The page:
By Paul Findley
A few days ago in Tampa, Florida,
I spoke at a vigil seeking the release of Prof.
Sami Al-Arian, still incarcerated after three years
confinement for allegedly supporting terrorism.
He is not the only person wrongly imprisoned these
days in America, but he is one I have known and
respected for more than a decade.
Until charged, he was a popular tenured professor
in computer science in Florida South University.
In 2000, although an immigrant hoping someday to
regain citizenship in an independent Palestine and
therefore not qualified to vote himself, he led
a campaign that prompted 90 percent of Muslim voters
in Florida to support George W. Bush for president.
The margin proved to be Bush’s key to the
White House, but for Al-Arian the outcome became
a personal irony. He was caught in the frenzy that
followed the 9/11 horror. The unpatriotic Patriot
Act was enacted by a panicky Congress, and Al-Arian,
an enthusiastic supporter of Palestinian causes,
was among hundreds of innocent people caught in
a net spread by a new army of federal investigators
hunting for terrorists among the Arab Muslims in
He languishes in jail even though a jury of his
peers in a six-month trial failed to pin any guilt
on him. The jury found him not guilty on eight of
15 counts that charged support for terrorism, and,
although unable to agree on the remaining seven
counts, in each instance ten of the twelve jurors
favored acquittal. All charges date back at least
He remains in what amounts to solitary confinement,
treated as an inmate too dangerous to release. Another
costly, lengthy trial on the seven unsettled counts
In its December 19, 2005, issue, Time magazine reported
that years of FBI investigation established “no
real links between Al-Arian and terrorist acts.
Nevertheless, says a former FBI supervisor involved
in the case, in late 2002 word came down from [then
Attorney General John] Ashcroft to build an Al-Arian
indictment. ‘We were in shock, but those were
our marching orders,’ says the supervisor
who felt that the Justice Department was rushing
to indict before it had really appraised the evidence.”
The evidence actually suggests strongly that Ashcroft
decided, regardless of evidence, to make Al-Arian
a terrorist trophy.
These are days of sacrifice and dislocation for
all Americans —not just for Al –Arian.
This great nation is in the grip of divisive, misdirected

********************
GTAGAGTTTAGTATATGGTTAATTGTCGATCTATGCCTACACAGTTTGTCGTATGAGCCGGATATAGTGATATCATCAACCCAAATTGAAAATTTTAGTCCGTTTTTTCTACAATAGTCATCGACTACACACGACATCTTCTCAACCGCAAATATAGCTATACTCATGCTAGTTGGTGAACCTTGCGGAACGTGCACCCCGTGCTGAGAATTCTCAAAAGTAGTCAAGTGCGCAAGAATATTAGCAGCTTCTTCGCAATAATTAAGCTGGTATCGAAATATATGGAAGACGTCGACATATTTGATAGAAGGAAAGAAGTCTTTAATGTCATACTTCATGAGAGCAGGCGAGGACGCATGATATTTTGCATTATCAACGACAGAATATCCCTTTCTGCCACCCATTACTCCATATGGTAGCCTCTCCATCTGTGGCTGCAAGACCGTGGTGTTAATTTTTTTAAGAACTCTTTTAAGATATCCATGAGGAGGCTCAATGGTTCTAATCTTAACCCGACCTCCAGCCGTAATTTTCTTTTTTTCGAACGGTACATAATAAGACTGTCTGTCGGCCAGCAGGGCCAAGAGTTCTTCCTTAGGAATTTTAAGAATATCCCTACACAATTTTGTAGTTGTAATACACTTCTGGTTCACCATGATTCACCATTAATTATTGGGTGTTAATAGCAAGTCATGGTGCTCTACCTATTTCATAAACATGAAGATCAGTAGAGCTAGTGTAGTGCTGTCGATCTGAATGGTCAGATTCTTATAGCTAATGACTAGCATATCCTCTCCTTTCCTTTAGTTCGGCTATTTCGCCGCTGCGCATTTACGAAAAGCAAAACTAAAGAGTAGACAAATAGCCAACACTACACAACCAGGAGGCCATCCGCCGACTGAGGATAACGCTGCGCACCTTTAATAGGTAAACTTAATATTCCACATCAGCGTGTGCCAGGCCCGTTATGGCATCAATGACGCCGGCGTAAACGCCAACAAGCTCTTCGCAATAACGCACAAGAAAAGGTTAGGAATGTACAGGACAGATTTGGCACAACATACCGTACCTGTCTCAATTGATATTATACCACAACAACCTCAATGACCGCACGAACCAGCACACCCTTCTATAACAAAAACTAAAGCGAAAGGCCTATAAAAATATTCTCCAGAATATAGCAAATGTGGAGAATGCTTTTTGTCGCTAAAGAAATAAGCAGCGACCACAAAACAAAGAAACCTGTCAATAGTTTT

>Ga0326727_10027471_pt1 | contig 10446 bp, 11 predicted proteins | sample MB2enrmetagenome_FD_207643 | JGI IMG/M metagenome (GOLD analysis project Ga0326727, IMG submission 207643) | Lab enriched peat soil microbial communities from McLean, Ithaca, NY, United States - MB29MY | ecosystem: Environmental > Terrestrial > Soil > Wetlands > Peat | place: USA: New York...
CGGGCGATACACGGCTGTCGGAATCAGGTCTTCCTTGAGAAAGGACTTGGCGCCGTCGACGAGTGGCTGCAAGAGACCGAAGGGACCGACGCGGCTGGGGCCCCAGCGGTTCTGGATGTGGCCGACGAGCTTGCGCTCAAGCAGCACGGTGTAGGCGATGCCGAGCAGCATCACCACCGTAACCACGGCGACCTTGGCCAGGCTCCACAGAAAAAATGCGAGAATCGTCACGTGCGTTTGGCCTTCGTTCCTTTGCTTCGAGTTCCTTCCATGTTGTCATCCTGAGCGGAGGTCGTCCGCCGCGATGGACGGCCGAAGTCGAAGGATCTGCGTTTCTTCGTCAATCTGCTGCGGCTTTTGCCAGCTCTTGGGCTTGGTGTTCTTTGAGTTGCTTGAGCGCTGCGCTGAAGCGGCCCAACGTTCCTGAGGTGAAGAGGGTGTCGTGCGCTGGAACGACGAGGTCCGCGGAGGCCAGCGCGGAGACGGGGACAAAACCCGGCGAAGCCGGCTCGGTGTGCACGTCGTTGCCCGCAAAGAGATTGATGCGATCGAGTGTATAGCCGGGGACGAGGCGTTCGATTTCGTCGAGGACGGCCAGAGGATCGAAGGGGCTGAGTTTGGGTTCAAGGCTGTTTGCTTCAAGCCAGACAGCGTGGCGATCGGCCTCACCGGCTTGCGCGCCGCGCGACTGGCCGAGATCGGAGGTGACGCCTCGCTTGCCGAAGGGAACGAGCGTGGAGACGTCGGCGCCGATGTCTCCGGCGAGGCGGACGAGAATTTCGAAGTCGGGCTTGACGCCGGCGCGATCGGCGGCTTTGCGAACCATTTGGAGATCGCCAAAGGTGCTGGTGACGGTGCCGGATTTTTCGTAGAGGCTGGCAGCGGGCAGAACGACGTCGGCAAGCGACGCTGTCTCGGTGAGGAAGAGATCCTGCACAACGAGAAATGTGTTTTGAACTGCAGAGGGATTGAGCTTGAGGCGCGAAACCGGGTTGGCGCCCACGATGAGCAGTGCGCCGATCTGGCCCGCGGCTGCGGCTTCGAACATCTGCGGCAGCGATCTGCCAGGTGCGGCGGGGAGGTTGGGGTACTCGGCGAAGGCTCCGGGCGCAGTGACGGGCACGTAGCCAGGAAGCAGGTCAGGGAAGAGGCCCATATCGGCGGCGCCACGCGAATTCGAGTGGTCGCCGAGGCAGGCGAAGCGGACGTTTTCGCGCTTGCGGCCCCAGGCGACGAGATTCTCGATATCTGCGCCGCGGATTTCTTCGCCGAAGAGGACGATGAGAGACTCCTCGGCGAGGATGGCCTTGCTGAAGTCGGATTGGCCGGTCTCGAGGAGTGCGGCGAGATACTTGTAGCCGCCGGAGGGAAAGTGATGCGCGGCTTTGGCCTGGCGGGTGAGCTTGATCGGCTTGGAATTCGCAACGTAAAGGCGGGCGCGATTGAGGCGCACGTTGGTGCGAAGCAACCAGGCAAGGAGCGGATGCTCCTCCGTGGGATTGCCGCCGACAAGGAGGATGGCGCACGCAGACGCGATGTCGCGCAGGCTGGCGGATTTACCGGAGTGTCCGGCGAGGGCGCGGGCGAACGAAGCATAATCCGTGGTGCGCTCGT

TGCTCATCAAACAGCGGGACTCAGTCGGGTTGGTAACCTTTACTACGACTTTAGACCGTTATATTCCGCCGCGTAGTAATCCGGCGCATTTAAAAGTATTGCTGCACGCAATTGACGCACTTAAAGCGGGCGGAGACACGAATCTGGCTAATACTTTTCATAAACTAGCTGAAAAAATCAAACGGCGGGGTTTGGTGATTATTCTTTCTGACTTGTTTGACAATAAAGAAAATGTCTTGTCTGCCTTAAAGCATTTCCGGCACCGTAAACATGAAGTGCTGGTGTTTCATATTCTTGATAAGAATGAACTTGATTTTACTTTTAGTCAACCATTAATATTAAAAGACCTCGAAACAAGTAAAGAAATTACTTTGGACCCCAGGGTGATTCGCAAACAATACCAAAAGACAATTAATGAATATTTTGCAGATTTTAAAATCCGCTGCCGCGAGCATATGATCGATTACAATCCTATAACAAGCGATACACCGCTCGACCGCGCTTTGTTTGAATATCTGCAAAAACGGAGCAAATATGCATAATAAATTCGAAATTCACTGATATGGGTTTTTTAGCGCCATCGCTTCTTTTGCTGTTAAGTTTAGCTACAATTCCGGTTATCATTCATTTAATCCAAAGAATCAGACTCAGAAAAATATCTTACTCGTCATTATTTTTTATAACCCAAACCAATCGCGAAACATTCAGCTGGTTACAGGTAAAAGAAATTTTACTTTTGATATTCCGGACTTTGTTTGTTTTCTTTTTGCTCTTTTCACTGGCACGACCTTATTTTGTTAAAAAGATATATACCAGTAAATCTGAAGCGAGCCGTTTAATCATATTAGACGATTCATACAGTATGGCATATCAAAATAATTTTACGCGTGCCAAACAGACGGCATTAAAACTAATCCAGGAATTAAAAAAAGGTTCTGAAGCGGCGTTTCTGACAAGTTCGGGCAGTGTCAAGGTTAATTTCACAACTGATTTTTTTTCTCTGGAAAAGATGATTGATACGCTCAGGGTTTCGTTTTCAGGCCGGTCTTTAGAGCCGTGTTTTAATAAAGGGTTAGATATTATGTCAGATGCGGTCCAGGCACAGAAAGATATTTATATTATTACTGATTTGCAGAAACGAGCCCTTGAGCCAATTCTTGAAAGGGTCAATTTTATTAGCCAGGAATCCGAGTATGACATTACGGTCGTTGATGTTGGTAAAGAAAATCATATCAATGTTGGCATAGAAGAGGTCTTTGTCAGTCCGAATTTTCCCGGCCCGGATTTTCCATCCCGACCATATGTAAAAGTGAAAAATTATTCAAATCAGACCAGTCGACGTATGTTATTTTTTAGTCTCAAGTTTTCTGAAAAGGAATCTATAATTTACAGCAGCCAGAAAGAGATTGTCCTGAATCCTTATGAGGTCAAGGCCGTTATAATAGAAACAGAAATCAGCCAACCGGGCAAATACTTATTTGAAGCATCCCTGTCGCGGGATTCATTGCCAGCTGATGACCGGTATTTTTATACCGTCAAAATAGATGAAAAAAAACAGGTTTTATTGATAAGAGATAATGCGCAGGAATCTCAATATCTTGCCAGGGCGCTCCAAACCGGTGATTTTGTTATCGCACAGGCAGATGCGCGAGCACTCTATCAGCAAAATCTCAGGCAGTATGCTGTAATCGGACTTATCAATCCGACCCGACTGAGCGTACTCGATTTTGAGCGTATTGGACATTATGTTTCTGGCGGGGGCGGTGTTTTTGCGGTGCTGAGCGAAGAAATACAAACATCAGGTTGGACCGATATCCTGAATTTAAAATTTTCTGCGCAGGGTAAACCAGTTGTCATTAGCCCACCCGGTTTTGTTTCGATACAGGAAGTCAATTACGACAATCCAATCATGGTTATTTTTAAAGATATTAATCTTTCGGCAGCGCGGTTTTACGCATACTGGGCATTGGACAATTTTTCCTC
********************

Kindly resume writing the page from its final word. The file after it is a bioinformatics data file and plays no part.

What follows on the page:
patriotism at home and costly war-making abroad.
Once renowned as a safe haven for dispossessed and
storm-tossed humankind from any corner of the earth
and revered as the world champion of human rights
through the rule of law, America is now sidetracked
on a futile quest for security through the lethal
force of arms abroad. At home,
our government pursues a double standard that harms
severely the well-being of law-abiding residents
like Al-Arian who seek nothing more than the protection
of the civil liberties that are enshrined in the
Declaration of Independence and the Constitution
of the United States.
Al-Arian is, I believe, a victim of discrimination
based on race and country of origin that one day
will puzzle historians who attempt to examine and
explain this errant period in our history.
It may be small comfort to his suffering family
to know that the professor joins a long line of
great people who, while incarcerated, composed some
of their most moving statements. While in jail,
Al-Arian has set on paper some of his finest compositions
about liberty and justice.
His exoneration in the jury trial is source of great
joy and perhaps surprise to many people who had
despaired of a favorable outcome in any proceedings
that are cast in today’s dark shadows. The
opportunity for a still greater advance lies on
the desk of Ashcroft’s successor as US attorney-general,
Alberto Gonzalez, who knows from the experience
of his parents the challenges, opportunities and
joys of immigration.
Al-Arian has never been the slightest threat to
our liberties. To the contrary, he is a bulwark
to our precious traditions, and his release by Gonzalez
would bring credit and worldwide praise to President
Bush and all who serve his administration. If the
attorney-general orders the dismissal of the charges
left unsettled by the jury, he will quicken the
spirit of all those who suffer discrimination. They
will have reason to hope it heralds a new day of
equal justice in this land.
The decision will help guide this troubled nation
back on the high road it once proudly traveled —where
America can demonstrate that true security lies
in protecting liberty, not starting wars.
(Paul Findley was a Member of Congress, 1961-83,
and is the author of five books, the latest being
Silent No More: Confronting America’s False
Images of Islam. He resides in Jacksonville, Illinois.)